Potlatch P100

What is that noise?" is the usual question asked by those hostile to experimental sound when confronted with a fine session like this. The follow up is often a demand to explain how this seemingly random collection of scrapes, scratches and reverberations could even be thought of as music.

The answer, as Louis Armstrong was once reported to reply when asked for a definition of jazz, is: "If you don't know what it is, don't mess with it."

Simplistic perhaps, but applying one set of standards to a different style of expression is as fallacious as condemning a dog for not having cow horns. Both creatures are domesticated, have a tail, walk on four legs, don't talk and are reasonably loyal and friendly. But no one expects Rover to resemble Elsie, so why should pure improv approximate conventional popular sounds?

Just because isn't good enough. Since sound explorers like the American Maroney and German Tammen have decided to devote their careers to inserting objects under a piano's strung frame or radically detuning and reverse-engineering an electric guitar, they should really be celebrated for the new tones they create.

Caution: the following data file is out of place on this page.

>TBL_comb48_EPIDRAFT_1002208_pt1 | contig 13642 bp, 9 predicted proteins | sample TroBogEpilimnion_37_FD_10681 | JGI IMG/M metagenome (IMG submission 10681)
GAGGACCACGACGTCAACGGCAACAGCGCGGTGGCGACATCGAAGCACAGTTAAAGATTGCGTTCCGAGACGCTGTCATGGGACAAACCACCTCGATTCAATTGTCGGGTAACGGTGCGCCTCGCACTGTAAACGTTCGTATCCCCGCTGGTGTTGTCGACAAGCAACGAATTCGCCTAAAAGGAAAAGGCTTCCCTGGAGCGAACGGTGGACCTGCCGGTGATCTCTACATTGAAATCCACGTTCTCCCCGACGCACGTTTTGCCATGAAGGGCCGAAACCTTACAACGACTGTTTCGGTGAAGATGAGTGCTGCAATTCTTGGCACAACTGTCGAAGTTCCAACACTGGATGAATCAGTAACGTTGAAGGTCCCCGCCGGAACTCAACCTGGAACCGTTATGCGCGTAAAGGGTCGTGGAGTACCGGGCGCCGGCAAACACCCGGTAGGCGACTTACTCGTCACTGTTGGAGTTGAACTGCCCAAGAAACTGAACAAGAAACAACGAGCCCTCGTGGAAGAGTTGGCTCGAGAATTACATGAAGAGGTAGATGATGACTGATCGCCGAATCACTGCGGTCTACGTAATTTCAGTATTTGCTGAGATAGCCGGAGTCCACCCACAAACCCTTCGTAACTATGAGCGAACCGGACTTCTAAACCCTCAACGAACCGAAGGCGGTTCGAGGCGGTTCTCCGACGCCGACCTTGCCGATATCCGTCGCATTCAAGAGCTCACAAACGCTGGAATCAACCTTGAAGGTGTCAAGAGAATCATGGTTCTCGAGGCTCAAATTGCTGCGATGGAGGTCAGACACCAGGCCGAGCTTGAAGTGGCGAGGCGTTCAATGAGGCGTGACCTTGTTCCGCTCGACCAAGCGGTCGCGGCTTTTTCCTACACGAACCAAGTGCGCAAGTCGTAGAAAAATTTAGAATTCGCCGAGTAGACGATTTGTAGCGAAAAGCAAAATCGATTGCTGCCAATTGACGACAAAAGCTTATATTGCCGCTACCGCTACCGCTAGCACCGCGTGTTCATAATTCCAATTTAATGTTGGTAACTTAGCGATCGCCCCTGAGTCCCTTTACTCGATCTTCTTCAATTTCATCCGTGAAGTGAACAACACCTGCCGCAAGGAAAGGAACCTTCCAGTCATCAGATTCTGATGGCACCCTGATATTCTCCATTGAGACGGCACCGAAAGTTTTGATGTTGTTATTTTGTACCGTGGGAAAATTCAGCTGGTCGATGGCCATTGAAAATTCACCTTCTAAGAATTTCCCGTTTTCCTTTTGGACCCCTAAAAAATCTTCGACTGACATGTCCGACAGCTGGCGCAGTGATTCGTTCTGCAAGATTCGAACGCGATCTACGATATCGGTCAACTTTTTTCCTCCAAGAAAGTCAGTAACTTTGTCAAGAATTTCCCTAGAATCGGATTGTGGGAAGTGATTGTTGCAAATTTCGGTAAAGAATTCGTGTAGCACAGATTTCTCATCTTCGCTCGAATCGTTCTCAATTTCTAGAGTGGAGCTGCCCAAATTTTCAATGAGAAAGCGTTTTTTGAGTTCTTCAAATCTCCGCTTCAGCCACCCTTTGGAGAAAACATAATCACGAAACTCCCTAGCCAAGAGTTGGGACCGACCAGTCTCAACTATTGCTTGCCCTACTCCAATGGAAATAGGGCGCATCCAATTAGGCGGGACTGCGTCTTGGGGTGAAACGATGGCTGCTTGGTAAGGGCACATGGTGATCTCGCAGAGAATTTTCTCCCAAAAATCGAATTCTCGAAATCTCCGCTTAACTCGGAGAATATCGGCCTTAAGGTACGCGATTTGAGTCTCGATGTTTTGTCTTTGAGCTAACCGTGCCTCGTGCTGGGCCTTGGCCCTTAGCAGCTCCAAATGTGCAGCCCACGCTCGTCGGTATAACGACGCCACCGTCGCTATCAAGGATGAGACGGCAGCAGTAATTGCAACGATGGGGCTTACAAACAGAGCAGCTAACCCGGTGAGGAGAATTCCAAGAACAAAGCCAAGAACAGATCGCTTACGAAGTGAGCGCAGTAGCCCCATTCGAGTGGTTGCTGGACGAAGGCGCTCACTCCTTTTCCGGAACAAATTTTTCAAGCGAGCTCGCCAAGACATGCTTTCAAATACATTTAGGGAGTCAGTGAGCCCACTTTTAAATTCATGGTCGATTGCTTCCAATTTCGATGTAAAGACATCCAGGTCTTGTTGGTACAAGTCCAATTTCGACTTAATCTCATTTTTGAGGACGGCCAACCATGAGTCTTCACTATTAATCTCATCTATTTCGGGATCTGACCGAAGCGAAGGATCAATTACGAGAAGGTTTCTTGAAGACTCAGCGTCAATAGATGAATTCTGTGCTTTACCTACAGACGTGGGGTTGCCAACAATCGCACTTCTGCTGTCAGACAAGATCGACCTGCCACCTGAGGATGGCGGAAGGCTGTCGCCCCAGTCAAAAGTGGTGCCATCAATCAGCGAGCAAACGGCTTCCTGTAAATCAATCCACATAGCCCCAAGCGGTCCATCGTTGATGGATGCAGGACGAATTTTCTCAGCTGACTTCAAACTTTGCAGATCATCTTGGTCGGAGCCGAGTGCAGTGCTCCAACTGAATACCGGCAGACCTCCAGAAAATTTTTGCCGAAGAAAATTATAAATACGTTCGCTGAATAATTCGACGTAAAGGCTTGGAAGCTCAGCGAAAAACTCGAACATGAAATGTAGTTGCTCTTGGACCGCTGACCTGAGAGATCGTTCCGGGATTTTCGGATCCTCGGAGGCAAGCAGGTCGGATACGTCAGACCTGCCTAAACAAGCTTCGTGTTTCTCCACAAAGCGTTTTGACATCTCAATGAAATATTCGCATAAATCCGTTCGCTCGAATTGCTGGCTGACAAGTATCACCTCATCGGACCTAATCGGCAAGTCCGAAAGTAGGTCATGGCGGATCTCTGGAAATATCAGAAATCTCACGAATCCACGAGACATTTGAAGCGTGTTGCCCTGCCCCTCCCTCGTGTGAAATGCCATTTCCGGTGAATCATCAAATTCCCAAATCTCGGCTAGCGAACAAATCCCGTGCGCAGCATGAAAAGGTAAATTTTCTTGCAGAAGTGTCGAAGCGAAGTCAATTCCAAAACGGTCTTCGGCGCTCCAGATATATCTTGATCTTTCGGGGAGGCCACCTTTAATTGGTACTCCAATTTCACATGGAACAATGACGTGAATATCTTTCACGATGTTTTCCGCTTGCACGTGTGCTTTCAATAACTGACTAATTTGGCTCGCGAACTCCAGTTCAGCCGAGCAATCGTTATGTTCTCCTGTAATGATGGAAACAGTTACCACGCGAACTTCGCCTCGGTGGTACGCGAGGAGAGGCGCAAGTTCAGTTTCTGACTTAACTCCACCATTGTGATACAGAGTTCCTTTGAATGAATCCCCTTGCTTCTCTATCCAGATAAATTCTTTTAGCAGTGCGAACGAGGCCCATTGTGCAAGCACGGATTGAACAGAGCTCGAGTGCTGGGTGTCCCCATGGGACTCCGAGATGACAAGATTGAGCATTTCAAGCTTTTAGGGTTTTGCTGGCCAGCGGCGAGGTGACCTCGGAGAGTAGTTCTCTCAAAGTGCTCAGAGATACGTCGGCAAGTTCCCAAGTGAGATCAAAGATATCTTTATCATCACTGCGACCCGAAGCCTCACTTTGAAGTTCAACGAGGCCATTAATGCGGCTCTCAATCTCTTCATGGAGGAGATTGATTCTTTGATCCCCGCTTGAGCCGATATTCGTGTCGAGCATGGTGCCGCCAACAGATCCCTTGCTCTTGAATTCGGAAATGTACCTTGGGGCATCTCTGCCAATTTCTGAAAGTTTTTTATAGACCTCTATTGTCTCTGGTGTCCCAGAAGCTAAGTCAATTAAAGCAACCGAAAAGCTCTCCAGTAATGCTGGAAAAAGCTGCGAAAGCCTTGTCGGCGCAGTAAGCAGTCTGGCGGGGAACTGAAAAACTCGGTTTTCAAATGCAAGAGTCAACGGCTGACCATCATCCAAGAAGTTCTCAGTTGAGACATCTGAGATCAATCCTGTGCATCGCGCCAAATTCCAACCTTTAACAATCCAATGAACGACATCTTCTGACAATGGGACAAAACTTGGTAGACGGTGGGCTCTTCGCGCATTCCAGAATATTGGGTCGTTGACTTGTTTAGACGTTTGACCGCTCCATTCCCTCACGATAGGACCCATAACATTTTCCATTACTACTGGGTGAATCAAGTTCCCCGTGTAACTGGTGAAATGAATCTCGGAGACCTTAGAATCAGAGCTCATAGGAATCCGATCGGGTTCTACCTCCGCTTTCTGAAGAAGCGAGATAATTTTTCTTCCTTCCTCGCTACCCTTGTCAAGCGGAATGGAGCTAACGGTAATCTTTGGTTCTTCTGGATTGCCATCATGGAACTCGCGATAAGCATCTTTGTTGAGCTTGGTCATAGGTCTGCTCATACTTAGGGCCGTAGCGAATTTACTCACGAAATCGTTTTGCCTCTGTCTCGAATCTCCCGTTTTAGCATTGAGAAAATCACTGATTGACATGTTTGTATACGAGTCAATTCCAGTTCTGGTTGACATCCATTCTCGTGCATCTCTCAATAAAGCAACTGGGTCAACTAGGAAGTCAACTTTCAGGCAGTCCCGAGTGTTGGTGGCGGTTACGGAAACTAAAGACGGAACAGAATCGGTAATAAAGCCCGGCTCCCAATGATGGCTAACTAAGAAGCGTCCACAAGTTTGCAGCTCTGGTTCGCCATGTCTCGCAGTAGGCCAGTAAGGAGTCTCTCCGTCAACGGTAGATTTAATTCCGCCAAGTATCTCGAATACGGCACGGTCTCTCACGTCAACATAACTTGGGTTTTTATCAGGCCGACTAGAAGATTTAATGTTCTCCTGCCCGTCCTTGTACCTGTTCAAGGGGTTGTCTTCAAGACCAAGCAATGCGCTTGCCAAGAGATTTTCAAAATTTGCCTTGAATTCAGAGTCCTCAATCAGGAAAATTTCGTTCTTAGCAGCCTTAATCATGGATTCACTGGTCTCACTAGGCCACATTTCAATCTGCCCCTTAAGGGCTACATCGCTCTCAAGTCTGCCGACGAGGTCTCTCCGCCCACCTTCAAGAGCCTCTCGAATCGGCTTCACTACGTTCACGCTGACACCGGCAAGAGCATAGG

Someone once theorized that the history of Western music over the past couple of centuries has been the gradual acceptance of what once was thought of as "noise" as conventional music. BILLABONG may seem "far out" today, but will it still be so in 2050? After all, some of the eclectronica practiced by Tammen isn't so far from what you'll hear, bloated with a heavier rhythmic thud, blasting from the speakers at a dance hall rave. Plus any loudness here can certainly never compare to the wall of sound produced by a heavy metal band at full-throttle.

That too isn't exactly the point either. On the contrary, clear-eared listeners of this session will revel in the multiplicity of sounds, tones and even "noises" coming from these traditional instruments — and note how they're mixed and matched. On "Bilge", for instance, what could be a 1960s guitar rave up is played off against something resembling harpsichord crunches, while the futuristic spaceship beeps on "Bog" have to coexist with what could be harp string glisses from the piano. Heck, about half way through "Bounce" you can even hum along to a pretty conventional "bouncy" melody.

Billabong is an Australian expression for a blind channel leading out from a river. Brave souls unafraid of adventure or "noise" will follow this BILLABONG into the uncharted waters to see what adventure results.

— Ken Waxman

Track Listing: 1. Stud 2. Bog 3. Scratch 4. Jag 5. Keen 6. Bounce 7. Bilge 8. Stretch

Personnel: Denman Maroney (hyperpiano); Hans Tamen (endangered guitar)